At around 9.30am it became clear that the Mahdist army was about to attack the front left corner of the square. The square was wheeled to the right to move onto higher ground. A large force of probably around 3,000 Mahdists, armed with spears and swords, appeared from the nearby gully and charged the square.
At this point the British were hampered by the presence of their
skirmishers who had to be permitted to regain the square before fire
could be opened. The Mahdist assault was consequently within 200
yards or less of the square before the first volleys were delivered.
The charge was delivered at the section of the front left face held by the Mounted Infantry Regiment of the Camel Corps. Captain Lord Beresford brought his Gardner gun from its position at the rear of the square and took it out through the Mounted Infantry position and opened fire on the charging Mahdists. After firing some 70 rounds the Gardner gun jammed. Before it could be cleared the Mahdist spearmen overwhelmed the Royal Navy detachment manning the Gardner and killed all but Lord Beresford, who fell under the gun, and one of the ratings.
Probably due to the heavy volley firing from the Mounted Infantry and shrapnel from the 3 guns in the front face, the charge continued on down the left face of the square and fell on the fragmented corner held by the Heavy Cavalry regiment, where the Mahdists broke into the square.
The troopers of the Heavy Cavalry Camel Regiment were defending
themselves with the long infantry rifle, a weapon they were
unfamiliar with. The cavalry officers had no experience of fighting
an infantry square. It seems to be the universal view of informed
senior officers that the cavalry officers took insufficient care to
ensure the integrity of the square formation.
As happened at Tamai, with the break of the square, many of the officers and non-commissioned officers standing to the rear of the line became casualties.
Colonel Fred Burnaby was fatally injured and brought from his horse. A soldier from Burnaby’s regiment, the Royal Horse Guards, Corporal McIntosh, rushed forward to assist him, but together the two were overwhelmed. General Stewart’s horse was killed and he had to be rescued by men from the Mounted Infantry regiment.
The charge of the Mahdists into the centre of the square was impeded
by the mass of camels, which prevented the Mahdists from reaching
the rear ranks of the opposing faces. The rear rank of the Mounted
Infantry in the front face and the Foot Guards and Royal Marines of
the Guards regiment in the right face turned about and opened a
devastating fire on the Mahdists. After some hectic minutes the
Mahdists who had broken into the square were shot down and the
charge died away. The battle was over after 10 hectic minutes.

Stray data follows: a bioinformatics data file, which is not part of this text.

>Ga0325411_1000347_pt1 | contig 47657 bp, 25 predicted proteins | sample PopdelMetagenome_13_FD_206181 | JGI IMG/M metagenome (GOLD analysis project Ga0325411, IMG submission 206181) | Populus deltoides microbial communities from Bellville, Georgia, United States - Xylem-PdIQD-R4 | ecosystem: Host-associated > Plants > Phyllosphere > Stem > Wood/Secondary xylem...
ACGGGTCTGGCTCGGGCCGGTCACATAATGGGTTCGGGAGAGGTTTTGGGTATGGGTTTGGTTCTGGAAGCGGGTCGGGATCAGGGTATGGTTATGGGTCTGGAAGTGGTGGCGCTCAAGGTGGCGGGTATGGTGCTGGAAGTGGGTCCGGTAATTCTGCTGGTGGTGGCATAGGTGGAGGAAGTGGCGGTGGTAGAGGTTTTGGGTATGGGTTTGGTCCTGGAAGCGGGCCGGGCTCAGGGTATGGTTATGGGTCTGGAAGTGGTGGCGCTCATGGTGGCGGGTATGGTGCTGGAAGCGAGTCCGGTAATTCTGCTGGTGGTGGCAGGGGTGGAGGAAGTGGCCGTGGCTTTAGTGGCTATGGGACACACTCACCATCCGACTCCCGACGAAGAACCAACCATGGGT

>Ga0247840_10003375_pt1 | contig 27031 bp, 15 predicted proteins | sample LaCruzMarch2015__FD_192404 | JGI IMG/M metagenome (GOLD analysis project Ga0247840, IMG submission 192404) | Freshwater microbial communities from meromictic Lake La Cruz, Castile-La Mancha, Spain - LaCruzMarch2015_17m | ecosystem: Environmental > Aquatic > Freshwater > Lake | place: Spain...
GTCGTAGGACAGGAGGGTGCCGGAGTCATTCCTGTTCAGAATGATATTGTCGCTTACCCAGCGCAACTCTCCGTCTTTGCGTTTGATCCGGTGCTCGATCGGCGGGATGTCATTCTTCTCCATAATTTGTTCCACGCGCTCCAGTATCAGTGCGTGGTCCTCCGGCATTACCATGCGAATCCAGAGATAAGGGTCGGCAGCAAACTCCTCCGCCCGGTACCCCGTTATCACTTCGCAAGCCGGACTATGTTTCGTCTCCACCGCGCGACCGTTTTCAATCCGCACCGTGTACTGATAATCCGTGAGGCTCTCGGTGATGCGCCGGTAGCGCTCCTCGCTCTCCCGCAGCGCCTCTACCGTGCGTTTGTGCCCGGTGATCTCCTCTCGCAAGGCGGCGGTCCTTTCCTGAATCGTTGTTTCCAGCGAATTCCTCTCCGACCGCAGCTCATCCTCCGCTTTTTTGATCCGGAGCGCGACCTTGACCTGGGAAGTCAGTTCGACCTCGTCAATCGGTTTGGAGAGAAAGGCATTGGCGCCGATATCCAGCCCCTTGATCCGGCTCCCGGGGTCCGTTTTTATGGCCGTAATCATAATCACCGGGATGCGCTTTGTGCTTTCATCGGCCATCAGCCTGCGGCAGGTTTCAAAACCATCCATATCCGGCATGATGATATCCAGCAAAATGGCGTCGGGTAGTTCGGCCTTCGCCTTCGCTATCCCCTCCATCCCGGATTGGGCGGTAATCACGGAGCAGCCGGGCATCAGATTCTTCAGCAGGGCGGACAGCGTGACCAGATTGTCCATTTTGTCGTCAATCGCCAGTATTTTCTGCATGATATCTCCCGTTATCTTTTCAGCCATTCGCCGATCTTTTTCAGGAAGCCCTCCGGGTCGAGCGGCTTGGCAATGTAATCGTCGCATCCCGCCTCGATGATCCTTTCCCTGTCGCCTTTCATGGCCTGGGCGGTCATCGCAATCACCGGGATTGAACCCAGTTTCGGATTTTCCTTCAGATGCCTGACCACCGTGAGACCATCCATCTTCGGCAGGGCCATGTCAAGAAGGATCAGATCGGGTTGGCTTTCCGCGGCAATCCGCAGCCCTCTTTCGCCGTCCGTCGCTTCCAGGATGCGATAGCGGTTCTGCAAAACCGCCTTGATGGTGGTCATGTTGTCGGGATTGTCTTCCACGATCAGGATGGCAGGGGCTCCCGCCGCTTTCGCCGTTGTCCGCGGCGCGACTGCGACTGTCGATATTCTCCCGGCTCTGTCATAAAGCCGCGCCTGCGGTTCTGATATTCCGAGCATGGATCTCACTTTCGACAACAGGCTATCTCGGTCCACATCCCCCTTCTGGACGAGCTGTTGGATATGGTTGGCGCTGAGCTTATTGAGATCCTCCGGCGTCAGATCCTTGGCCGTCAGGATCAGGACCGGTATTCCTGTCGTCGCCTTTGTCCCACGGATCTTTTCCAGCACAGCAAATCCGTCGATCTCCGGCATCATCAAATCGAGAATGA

The 19th Hussars moved forward and took possession of the wells at Abu Klea.
By 1pm the square had reformed and the wounded taken care of so the
force could moved forward to the wells which were reached by 4pm. In
the evening a party of mounted infantry returned to the overnight
zereba and brought up the garrison and wounded left there.
Casualties: British casualties were 71 killed and 64 wounded. Of the 11 officers killed, 7 were cavalry officers.
Among the officers killed were Colonel Fred Burnaby, who had been wounded while acting as a volunteer in General Graham’s force at Tamai, Major Carmichael, 5th Lancers, of the Heavy Regiment, Camel Corps and Lord St Vincent of the 16th Lancers, the adjutant of the Heavy Regiment.
It is likely that the Mahdists suffered around 1,500 casualties. The Mahdists refused to surrender even when wounded. Only one man was taken prisoner, an Egyptian soldier captured at Berber and forced to fight for the Mahdi. The Mahdists lost a number of important leaders in the battle: Sheikh Suleiman, Sheikh Abu Seyd, the Mahdi’s Emir from Shendy and Sheikh Nouringeh, the Emir of Berber.
Follow-up: On the afternoon of the day after the battle at Abu Klea, 19th January 1885, the column resumed its advance to Metemmeh. A prisoner revealed that there were some 8,000 Mahdists in the town. The march was continued through the night, dawn finding the British force within 4 miles of Metemmeh, having covered around 20 miles. A position was adopted on which the Mahdists opened a heavy fire. Finally the British troops formed square and advanced to the Nile at Gubat under heavy fire. One of the casualties to this fire was General Stewart who was fatally wounded. Command of the desert column devolved on Brigadier Wilson.
On 21st January 1885 4 Nile steamers arrived from Khartoum at Gubat. Brigadier Wilson on 23rd January 1885 embarked with soldiers of the Sussex Regiment on the steamers and headed for Khartoum.
Wilson’s men reached Khartoum on 28th January 1885, Wilson’s steamer having twice grounded. They sailed past the city under heavy fire, but could see only Mahdist troops on the banks. The Mahdi’s forces had taken Khartoum on 26th January 1885, massacring the defenders. General Charles Gordon had been killed on the steps of his palace. The British relief was 2 days too late.Regimental anecdotes and traditions:
- In his book ‘The River War’ Winston Churchill described Abu Klea as “The most savage and bloody action ever fought in the Sudan by British troops….”
- Although members of so many British regiments fought at Abu Klea in the Camel Corps, the only regiments to have the battle honour are the 19th Hussars and the Sussex Regiment.